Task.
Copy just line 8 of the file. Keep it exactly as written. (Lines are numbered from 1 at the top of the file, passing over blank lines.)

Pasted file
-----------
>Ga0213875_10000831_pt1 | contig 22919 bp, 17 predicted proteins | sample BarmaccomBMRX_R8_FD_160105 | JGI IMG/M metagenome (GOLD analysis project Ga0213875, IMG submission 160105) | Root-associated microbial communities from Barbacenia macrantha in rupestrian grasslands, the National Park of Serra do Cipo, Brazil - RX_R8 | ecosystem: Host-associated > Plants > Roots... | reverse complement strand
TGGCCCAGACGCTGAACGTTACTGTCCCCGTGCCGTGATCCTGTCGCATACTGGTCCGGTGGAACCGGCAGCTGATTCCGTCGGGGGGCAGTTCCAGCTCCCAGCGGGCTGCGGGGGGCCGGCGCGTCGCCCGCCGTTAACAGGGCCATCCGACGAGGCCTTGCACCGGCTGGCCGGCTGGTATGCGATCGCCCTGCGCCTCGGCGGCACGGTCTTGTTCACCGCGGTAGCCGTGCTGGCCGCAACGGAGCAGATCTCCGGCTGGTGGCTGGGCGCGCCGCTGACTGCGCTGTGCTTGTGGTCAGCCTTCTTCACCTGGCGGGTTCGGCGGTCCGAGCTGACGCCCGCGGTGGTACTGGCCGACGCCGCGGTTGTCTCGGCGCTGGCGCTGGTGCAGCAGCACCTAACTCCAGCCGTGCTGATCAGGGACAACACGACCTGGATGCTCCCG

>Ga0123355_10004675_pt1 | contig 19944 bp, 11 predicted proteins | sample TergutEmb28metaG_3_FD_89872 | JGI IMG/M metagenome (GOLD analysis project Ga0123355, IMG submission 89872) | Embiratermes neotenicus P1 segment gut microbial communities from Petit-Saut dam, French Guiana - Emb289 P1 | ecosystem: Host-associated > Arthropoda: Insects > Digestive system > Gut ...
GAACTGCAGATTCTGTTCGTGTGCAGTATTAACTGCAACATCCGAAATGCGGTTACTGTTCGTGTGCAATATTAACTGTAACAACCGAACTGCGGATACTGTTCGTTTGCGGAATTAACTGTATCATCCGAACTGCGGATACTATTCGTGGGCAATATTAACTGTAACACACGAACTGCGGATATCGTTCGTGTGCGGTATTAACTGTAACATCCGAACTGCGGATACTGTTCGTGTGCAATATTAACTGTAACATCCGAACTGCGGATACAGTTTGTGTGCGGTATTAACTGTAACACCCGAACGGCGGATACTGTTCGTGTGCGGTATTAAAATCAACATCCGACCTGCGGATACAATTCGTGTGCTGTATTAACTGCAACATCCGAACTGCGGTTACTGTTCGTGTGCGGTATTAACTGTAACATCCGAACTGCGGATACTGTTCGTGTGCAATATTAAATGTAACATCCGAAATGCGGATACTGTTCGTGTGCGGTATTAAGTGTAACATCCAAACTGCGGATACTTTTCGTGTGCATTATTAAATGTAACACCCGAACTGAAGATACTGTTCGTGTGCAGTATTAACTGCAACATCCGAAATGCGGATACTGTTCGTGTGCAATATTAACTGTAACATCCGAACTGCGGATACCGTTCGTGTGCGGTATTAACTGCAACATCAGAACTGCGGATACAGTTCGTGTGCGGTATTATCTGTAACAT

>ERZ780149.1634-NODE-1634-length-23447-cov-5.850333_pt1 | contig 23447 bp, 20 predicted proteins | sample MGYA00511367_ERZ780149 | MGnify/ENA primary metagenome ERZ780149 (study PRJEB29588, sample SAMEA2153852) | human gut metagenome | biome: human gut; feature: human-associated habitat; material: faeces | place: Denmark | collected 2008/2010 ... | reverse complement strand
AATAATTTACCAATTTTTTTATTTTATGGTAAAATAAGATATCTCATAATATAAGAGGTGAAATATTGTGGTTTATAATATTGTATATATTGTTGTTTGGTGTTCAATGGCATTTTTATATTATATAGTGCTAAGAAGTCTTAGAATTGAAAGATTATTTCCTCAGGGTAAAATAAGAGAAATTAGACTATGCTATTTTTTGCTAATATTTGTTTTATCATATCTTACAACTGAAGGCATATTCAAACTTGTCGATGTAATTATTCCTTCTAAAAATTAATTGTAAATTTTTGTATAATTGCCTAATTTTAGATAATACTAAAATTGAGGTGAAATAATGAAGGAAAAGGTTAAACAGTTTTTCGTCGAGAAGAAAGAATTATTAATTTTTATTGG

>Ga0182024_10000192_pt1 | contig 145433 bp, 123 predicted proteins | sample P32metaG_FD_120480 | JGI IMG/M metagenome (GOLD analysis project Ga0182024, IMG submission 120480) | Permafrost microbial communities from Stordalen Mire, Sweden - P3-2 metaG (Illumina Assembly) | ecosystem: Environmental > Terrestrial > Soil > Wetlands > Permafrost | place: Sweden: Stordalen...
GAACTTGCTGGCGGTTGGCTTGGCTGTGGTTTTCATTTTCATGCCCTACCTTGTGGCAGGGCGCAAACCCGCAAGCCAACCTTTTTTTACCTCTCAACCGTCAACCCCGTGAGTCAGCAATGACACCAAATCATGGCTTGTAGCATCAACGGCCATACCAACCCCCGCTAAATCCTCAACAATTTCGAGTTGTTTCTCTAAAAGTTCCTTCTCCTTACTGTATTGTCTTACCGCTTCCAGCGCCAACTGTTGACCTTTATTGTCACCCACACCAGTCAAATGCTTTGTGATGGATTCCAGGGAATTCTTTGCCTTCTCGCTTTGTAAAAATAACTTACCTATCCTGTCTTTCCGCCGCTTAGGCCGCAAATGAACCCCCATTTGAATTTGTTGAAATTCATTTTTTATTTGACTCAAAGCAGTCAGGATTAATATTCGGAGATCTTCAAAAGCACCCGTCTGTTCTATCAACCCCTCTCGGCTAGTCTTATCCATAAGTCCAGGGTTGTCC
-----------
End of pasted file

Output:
GAACTTGCTGGCGGTTGGCTTGGCTGTGGTTTTCATTTTCATGCCCTACCTTGTGGCAGGGCGCAAACCCGCAAGCCAACCTTTTTTTACCTCTCAACCGTCAACCCCGTGAGTCAGCAATGACACCAAATCATGGCTTGTAGCATCAACGGCCATACCAACCCCCGCTAAATCCTCAACAATTTCGAGTTGTTTCTCTAAAAGTTCCTTCTCCTTACTGTATTGTCTTACCGCTTCCAGCGCCAACTGTTGACCTTTATTGTCACCCACACCAGTCAAATGCTTTGTGATGGATTCCAGGGAATTCTTTGCCTTCTCGCTTTGTAAAAATAACTTACCTATCCTGTCTTTCCGCCGCTTAGGCCGCAAATGAACCCCCATTTGAATTTGTTGAAATTCATTTTTTATTTGACTCAAAGCAGTCAGGATTAATATTCGGAGATCTTCAAAAGCACCCGTCTGTTCTATCAACCCCTCTCGGCTAGTCTTATCCATAAGTCCAGGGTTGTCC